More Than a Snorkel, More Than a Hike

Posted: March 12, 2019

I am most grateful to be here on SFS’ program in Panama during our full days in the field. On these days, we not only get to snorkel around coral reefs and mangrove roots or hike through the rainforests, but we also have the opportunity to meet and speak with local Bocatoreños. Despite this program being centered on ‘field studies’ and very academically strong in this respect, I have been extremely pleasantly surprised to see the degree to which social dynamics and culture have been emphasized as well. After all, the study of the environment and climate change is incomplete if it lacks conceptions of environmental justice and the ways people interact with their environment.

 

Photo courtesy of Anna Chahuneau

 

Photo courtesy of Anna Chahuneau

 
On our most recent full field day we went to visit the indigenous Ngobë community of Bahia Roja who live close to a large, recently constructed hotel. The visit to Bahia Roja left me feeling proud to be a part of the SFS community because of the words spoken by Christina, who is a member of one of the more powerful families in the Bahia Roja indigenous community. She told us that the only two organizations that she trusts are SFS and ‘Give and Surf’. In the past, organizations’ actions have made them feel skeptical towards the motivations of outsiders visiting their community. Bahia Roja has been repeatedly exploited through outsiders photographing children running around barefoot and implying that they are not in school to then post online in fundraising campaigns-all without their consent. Additionally, they have rarely seen the money from these campaigns. She then talked about the contrast of these past experiences with their relationship with SFS. I was impressed by Christina’s description of SFS’ commitment to fostering the respectful relationship that exists between their community and SFS on both a personal and organization level. I think that this experience of listening to Christina has really emphasized the ways cross-cultural interactions can occur in a positive and mutually beneficial manner. I often reflect on how studying abroad can lead to a disrupting presence in the local region and it is comforting to know how important the maintaining of relationships with local Bocatoreños is for SFS TIBS.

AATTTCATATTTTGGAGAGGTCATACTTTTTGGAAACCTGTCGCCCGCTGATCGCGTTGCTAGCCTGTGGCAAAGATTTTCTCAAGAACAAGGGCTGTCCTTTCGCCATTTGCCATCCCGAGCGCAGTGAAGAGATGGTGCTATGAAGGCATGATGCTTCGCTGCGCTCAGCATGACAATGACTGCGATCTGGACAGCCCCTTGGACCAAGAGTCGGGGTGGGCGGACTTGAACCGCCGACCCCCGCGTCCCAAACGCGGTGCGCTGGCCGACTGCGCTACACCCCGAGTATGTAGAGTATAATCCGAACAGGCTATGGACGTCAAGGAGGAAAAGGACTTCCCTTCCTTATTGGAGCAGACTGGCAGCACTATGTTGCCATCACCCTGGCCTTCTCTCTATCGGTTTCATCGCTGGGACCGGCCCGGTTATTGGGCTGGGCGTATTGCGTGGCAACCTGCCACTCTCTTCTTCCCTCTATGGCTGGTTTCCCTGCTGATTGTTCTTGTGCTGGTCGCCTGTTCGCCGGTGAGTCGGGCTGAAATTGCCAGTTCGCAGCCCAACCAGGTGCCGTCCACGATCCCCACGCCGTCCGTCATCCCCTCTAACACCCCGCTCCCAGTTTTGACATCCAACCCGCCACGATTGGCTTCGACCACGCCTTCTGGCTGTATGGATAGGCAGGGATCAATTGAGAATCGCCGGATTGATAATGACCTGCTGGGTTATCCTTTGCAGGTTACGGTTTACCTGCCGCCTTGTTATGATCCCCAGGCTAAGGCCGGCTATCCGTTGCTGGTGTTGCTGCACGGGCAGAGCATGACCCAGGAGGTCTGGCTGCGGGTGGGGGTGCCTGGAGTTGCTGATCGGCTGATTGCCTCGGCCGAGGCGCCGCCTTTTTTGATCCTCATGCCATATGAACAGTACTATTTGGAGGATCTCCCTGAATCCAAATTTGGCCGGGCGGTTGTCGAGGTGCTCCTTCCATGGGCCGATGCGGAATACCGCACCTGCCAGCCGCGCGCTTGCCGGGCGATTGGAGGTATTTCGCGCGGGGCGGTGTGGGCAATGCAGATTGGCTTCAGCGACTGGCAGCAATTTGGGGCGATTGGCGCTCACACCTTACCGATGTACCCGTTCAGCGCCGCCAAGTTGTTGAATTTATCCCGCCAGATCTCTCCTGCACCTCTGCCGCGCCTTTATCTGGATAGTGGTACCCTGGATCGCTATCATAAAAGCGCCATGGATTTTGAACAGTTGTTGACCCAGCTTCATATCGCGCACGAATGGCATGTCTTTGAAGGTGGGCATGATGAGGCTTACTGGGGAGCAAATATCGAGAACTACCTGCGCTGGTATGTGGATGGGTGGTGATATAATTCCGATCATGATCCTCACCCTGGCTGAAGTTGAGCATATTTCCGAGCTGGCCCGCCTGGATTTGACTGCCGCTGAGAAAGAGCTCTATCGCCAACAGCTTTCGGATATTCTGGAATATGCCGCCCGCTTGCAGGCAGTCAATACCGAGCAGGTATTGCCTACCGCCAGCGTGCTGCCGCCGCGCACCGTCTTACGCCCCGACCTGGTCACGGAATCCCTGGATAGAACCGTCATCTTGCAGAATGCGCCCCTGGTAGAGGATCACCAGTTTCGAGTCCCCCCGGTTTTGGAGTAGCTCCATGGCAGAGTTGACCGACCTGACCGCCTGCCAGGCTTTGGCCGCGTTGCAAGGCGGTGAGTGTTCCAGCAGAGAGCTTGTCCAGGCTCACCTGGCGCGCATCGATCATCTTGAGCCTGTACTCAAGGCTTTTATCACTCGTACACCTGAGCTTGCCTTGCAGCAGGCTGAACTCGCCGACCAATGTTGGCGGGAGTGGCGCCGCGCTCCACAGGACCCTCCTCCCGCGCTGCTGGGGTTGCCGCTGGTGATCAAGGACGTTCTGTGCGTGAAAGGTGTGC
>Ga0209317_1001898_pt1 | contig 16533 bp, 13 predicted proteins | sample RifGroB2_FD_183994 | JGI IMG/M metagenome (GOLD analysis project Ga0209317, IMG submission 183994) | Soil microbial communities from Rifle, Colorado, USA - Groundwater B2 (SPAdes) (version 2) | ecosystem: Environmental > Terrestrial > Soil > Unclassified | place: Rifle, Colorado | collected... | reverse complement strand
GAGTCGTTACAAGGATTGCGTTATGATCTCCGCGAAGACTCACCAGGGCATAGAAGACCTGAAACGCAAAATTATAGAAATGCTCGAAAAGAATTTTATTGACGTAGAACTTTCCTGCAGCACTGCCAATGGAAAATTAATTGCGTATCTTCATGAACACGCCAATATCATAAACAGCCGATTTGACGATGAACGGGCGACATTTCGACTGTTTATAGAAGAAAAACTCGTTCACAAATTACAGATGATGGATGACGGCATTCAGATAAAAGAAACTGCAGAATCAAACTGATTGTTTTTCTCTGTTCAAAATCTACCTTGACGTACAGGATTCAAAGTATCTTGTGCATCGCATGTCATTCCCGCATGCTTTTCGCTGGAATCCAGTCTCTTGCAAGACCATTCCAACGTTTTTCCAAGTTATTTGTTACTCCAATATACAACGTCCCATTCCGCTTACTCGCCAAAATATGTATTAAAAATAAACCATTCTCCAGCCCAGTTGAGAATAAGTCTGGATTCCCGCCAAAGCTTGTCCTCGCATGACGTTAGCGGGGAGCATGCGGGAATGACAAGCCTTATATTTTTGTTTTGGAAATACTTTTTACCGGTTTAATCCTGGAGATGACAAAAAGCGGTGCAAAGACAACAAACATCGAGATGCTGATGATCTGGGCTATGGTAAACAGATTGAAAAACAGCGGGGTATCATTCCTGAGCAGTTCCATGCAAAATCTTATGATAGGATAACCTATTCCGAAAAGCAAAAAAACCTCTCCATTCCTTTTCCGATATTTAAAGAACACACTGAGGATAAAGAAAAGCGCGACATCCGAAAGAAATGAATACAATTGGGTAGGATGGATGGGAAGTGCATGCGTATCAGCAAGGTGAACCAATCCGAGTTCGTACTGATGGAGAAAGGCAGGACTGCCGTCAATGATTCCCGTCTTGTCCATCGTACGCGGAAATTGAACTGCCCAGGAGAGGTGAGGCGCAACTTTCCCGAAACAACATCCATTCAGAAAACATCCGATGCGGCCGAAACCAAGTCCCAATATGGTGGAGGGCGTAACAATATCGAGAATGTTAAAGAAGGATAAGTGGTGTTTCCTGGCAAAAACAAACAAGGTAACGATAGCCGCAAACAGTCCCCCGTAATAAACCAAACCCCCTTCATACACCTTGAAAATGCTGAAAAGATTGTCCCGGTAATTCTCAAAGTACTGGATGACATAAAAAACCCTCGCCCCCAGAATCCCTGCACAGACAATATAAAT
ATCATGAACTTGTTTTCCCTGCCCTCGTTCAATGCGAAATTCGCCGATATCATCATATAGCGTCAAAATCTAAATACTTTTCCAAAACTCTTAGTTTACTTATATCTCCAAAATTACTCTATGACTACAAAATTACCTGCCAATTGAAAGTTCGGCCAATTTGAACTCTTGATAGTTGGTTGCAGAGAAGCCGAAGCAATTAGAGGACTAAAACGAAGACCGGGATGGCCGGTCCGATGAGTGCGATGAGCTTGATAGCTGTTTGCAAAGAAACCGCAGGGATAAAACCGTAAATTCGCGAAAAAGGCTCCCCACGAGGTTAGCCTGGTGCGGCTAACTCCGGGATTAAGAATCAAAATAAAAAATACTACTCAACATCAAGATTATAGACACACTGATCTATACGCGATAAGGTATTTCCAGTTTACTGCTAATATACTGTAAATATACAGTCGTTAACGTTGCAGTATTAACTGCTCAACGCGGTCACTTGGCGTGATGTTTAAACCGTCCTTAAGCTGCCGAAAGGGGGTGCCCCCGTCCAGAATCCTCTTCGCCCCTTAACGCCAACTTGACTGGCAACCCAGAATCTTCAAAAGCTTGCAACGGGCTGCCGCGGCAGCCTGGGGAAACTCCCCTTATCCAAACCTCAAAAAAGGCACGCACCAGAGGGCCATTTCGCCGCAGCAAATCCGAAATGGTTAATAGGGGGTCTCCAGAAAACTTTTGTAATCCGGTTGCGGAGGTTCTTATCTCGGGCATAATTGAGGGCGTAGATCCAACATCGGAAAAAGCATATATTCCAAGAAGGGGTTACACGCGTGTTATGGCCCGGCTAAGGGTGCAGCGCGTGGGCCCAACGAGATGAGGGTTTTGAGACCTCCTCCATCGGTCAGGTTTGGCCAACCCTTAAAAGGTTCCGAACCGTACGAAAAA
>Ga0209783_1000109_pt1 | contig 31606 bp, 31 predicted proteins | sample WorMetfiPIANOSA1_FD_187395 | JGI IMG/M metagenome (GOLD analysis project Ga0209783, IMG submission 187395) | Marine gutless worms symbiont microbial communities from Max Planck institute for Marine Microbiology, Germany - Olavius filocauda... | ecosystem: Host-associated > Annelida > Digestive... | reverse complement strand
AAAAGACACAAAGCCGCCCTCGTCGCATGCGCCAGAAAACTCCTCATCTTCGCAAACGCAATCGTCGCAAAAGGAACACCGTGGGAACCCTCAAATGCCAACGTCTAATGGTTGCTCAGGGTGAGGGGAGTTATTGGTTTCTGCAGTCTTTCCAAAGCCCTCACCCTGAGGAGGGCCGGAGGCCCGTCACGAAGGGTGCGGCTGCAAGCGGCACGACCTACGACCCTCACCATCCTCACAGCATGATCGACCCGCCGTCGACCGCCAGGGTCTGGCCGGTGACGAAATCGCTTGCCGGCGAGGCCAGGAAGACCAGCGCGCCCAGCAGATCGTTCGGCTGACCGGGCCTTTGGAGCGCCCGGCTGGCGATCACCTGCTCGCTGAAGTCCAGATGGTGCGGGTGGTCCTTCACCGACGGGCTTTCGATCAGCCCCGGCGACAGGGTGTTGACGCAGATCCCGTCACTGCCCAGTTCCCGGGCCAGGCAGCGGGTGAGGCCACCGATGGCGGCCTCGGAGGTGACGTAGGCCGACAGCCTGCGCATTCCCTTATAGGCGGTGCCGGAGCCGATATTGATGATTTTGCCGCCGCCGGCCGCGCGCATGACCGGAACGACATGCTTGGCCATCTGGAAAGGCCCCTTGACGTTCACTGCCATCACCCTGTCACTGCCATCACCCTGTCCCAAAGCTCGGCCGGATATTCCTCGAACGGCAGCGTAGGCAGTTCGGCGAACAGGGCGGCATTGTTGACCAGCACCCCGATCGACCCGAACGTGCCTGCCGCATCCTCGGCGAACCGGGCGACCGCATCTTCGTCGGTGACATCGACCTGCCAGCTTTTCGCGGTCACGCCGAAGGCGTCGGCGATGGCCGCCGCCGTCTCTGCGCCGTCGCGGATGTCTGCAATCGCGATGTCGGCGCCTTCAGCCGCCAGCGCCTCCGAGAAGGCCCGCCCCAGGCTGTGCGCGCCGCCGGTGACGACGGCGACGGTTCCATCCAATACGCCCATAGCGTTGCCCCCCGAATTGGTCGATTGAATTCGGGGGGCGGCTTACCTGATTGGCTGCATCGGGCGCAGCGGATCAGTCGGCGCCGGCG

Photo courtesy of Anna Chahuneau

 
→ Tropical Island Biodiversity Studies in Panama